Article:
Effects of diabetes on the lipid content of aortic root sections after plasma lipid reduction. Aortic roots were sectioned, fixed, and stained for neutral lipids (presumably cholesteryl esters) using Oil-Red O or for free cholesterol using filipin. The stained areas were quantified by Image Pro Plus software. Oil-Red O–positive areas (A) and free cholesterol (blue staining) (B) are quantified and presented as the percentage of total plaque area. Sample pictures of each lipid stain are shown for all experimental groups in C and D. In addition to filipin staining, immunostaining for CD68 (red) and β-actin (green) are also shown (D). Data (means ± SEM) were analyzed using one-way ANOVA followed by Bonferroni’s multiple comparison test. P < 0.05 values were considered to be significant, *P < 0.05 and ***P < 0.001. (A high-quality digital representation of this figure is available in the online issue.)

FIG. 3.

Effects of diabetes on the lipid content of aortic root sections after plasma lipid reduction. Aortic roots were sectioned, fixed, and stained for neutral lipids (presumably cholesteryl esters) using Oil-Red O or for free cholesterol using filipin. The stained areas were quantified by Image Pro Plus software. Oil-Red O–positive areas (A) and free cholesterol (blue staining) (B) are quantified and presented as the percentage of total plaque area. Sample pictures of each lipid stain are shown for all experimental groups in C and D. In addition to filipin staining, immunostaining for CD68 (red) and β-actin (green) are also shown (D). Data (means ± SEM) were analyzed using one-way ANOVA followed by Bonferroni’s multiple comparison test. P < 0.05 values were considered to be significant, *P < 0.05 and ***P < 0.001. (A high-quality digital representation of this figure is available in the online issue.)

Gene expression in plaque CD68+ cells after the reduction of hyperlipidemia.

The expression of genes associated with cell stress and inflammation from plaque laser-captured CD68+ cells tended to be lower in the regression group compared with the baseline group (Table 1). In particular, the regression group had statistically significantly lower expression levels of S100a8, matrix metalloproteinase-2 (MMP-2), inducible nitric-oxide synthase, and IL-1. It is noteworthy that the statistical significance of the regression-associated decreases was lost in the regression/STZ group, with the mean values for these and the other genes in the regression/STZ group either intermediate between those in the other two groups or, in the case of C/EBP homologous protein (CHOP), even higher than that in the baseline group. Markers for alternatively activated M2 macrophages (Arg1, Arg2, Fizz, and IL-10) (21) all showed trends toward an increase in the regression group compared with the baseline group, with the suggestion that diabetes blunted the effects of plasma lipid reduction on these markers.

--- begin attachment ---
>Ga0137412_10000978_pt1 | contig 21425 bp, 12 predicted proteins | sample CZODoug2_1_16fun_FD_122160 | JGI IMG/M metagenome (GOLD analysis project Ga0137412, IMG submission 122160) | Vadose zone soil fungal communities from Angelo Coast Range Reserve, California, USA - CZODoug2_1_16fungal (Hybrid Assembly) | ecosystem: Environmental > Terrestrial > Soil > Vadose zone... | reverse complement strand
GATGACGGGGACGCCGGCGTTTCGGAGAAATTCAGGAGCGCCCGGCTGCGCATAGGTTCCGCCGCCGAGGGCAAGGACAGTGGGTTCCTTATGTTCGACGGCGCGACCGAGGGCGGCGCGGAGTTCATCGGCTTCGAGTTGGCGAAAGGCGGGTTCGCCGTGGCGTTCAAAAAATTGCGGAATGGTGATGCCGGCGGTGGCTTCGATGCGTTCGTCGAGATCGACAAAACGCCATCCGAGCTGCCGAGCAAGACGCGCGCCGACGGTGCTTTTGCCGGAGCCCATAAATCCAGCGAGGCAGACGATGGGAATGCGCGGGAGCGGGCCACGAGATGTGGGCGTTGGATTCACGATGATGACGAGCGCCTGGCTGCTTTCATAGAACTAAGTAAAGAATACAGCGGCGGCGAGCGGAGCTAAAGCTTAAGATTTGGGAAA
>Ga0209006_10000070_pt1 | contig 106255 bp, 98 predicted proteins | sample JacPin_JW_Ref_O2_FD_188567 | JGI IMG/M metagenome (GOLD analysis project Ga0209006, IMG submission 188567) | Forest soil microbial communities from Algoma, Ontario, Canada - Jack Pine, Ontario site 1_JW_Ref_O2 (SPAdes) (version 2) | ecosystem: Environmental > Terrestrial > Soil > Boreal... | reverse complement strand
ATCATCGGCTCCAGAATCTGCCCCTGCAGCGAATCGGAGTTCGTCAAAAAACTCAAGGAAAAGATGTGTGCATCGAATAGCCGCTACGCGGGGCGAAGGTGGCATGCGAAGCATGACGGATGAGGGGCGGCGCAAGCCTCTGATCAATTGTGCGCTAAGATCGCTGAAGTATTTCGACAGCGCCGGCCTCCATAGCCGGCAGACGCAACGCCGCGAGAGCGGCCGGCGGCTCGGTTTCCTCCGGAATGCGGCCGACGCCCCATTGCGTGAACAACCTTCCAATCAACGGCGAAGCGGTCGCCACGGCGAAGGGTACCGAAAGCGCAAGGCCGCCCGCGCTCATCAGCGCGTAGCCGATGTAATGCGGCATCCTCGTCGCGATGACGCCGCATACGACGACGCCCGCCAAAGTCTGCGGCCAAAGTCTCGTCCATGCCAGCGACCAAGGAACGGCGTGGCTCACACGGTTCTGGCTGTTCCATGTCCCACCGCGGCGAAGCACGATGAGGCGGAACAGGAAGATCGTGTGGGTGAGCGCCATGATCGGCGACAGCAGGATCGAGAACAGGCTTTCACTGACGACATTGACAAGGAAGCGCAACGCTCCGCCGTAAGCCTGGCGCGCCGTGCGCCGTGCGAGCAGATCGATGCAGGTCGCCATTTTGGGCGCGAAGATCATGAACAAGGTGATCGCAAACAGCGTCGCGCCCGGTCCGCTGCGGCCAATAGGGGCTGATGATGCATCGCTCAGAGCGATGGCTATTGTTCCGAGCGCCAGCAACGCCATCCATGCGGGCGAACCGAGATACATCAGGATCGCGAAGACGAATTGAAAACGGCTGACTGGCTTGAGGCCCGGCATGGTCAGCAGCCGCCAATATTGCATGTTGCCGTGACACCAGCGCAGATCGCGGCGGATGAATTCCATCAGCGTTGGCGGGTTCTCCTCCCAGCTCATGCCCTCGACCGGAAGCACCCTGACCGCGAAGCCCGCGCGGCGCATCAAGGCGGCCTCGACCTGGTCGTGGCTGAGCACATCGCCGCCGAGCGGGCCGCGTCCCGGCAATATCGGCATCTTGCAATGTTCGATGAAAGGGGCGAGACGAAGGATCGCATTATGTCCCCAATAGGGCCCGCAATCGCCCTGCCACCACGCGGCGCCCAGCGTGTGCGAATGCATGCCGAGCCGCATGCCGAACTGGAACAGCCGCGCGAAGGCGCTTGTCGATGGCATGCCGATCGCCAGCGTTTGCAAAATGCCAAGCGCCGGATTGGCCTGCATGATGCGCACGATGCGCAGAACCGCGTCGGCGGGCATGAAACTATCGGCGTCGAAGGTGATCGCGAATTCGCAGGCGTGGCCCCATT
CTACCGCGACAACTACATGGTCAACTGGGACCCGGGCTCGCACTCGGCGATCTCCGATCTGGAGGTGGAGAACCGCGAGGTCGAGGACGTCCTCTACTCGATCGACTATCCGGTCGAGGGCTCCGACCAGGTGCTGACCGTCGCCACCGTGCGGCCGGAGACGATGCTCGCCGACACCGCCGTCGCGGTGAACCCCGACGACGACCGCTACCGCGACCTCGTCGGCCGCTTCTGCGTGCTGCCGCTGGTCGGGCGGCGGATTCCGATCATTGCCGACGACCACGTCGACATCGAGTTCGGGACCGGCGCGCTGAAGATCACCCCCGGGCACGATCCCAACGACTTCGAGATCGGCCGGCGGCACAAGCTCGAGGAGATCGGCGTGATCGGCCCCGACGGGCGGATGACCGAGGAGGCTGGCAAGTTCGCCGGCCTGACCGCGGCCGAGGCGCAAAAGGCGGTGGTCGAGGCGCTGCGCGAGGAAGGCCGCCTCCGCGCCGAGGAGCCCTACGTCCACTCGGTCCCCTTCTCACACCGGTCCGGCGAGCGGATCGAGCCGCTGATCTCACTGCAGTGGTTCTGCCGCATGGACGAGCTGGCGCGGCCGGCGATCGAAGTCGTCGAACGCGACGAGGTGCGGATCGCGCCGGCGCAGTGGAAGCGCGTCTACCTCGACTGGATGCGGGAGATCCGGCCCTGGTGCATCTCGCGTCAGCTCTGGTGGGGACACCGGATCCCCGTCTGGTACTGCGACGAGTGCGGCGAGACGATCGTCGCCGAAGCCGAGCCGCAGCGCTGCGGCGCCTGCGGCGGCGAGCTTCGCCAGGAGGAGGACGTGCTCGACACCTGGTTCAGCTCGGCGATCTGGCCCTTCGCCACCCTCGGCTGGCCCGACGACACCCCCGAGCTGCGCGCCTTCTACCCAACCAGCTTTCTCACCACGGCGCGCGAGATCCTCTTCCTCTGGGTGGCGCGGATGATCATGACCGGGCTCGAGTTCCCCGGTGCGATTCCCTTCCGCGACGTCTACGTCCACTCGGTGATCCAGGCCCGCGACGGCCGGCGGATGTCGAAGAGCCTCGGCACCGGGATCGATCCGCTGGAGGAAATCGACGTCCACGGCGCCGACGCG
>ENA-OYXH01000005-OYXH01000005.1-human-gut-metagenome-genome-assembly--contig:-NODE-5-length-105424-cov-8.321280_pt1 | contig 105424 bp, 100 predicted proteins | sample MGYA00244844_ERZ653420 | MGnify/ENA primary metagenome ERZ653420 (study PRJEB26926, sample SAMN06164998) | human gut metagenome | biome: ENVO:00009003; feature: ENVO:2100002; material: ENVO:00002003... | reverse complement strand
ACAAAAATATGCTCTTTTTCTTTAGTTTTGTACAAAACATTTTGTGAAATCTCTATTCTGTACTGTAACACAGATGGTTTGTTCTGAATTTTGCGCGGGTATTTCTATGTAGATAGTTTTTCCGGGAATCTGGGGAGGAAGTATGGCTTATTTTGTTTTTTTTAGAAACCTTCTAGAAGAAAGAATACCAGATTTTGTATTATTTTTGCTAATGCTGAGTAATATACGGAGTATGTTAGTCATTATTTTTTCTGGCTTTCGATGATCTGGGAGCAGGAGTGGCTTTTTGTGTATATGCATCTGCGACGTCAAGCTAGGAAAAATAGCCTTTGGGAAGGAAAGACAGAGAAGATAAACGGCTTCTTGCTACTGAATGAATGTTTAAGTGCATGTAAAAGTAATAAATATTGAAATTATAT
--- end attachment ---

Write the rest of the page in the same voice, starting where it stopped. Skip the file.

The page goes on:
TABLE 1

Gene expression analysis of laser-captured plaque CD68+ cells

BaselineRegressionRegression/STZ
Stress/inflammation    
 CHOP 0.74 ± 0.22 0.14 ± 0.12 1.23 ± 0.64 
 S100a8 0.72 ± 0.16 0.12 ± 0.04* 0.35 ± 0.14 
 MMP-2 2.26 ± 0.40 0.19 ± 0.25* 1.58 ± 0.25 
 MMP-9 1.38 ± 0.57 0.55 ± 0.41 1.22 ± 0.68 
 ICAM-1 1.28 ± 0.71 0.78 ± 0.37 1.75 ± 0.56 
 VCAM-1 1.98 ± 0.07 1.47 ± 0.51 2.34 ± 1.07 
 iNOS 0.16 ± 0.06 0.02 ± 0.01* 0.05 ± 0.03 
 IL-1 0.95 ± 0.25 0.08 ± 0.03* 0.34 ± 0.12 
Migration    
 CCR7 1.19 ± 0.31 8.37 ± 3.43* 0.12 ± 0.05 
M2/anti-inflammatory    
 Arg1 10.7 ± 4.32 32.4 ± 18.2 17.0 ± 3.42 
 Arg2 0.15 ± 0.02 0.41 ± 0.12 0.05 ± 0.05 
 Fizz 0.21 ± 0.13 0.57 ± 0.18 0.24 ± 0.15 
 IL-10 0.27 ± 0.10 1.62 ± 0.56 1.24 ± 0.34 
BaselineRegressionRegression/STZ
Stress/inflammation    
 CHOP 0.74 ± 0.22 0.14 ± 0.12 1.23 ± 0.64 
 S100a8 0.72 ± 0.16 0.12 ± 0.04* 0.35 ± 0.14 
 MMP-2 2.26 ± 0.40 0.19 ± 0.25* 1.58 ± 0.25 
 MMP-9 1.38 ± 0.57 0.55 ± 0.41 1.22 ± 0.68 
 ICAM-1 1.28 ± 0.71 0.78 ± 0.37 1.75 ± 0.56 
 VCAM-1 1.98 ± 0.07 1.47 ± 0.51 2.34 ± 1.07 
 iNOS 0.16 ± 0.06 0.02 ± 0.01* 0.05 ± 0.03 
 IL-1 0.95 ± 0.25 0.08 ± 0.03* 0.34 ± 0.12 
Migration    
 CCR7 1.19 ± 0.31 8.37 ± 3.43* 0.12 ± 0.05 
M2/anti-inflammatory    
 Arg1 10.7 ± 4.32 32.4 ± 18.2 17.0 ± 3.42 
 Arg2 0.15 ± 0.02 0.41 ± 0.12 0.05 ± 0.05 
 Fizz 0.21 ± 0.13 0.57 ± 0.18 0.24 ± 0.15 
 IL-10 0.27 ± 0.10 1.62 ± 0.56 1.24 ± 0.34 

Data (mean ± SEM) were analyzed by one-way ANOVA followed by Bonferroni’s multiple comparison test. CD68+ cells from aortic roots of Reversa mice were isolated using LCM (each group contained 8–10 animals). mRNA was then isolated and subjected to analyses by RT-PCR. mRNA levels are presented as relative levels normalized to 28S (loading control).

ICAM-1, intercellular adhesion molecule-1; iNOS, inducible nitric-oxide synthase; VCAM-1, vascular cell adhesion molecule-1.

*P < 0.05 was considered to be significant compared with baseline.

P < 0.05 was considered to be significant compared with regression.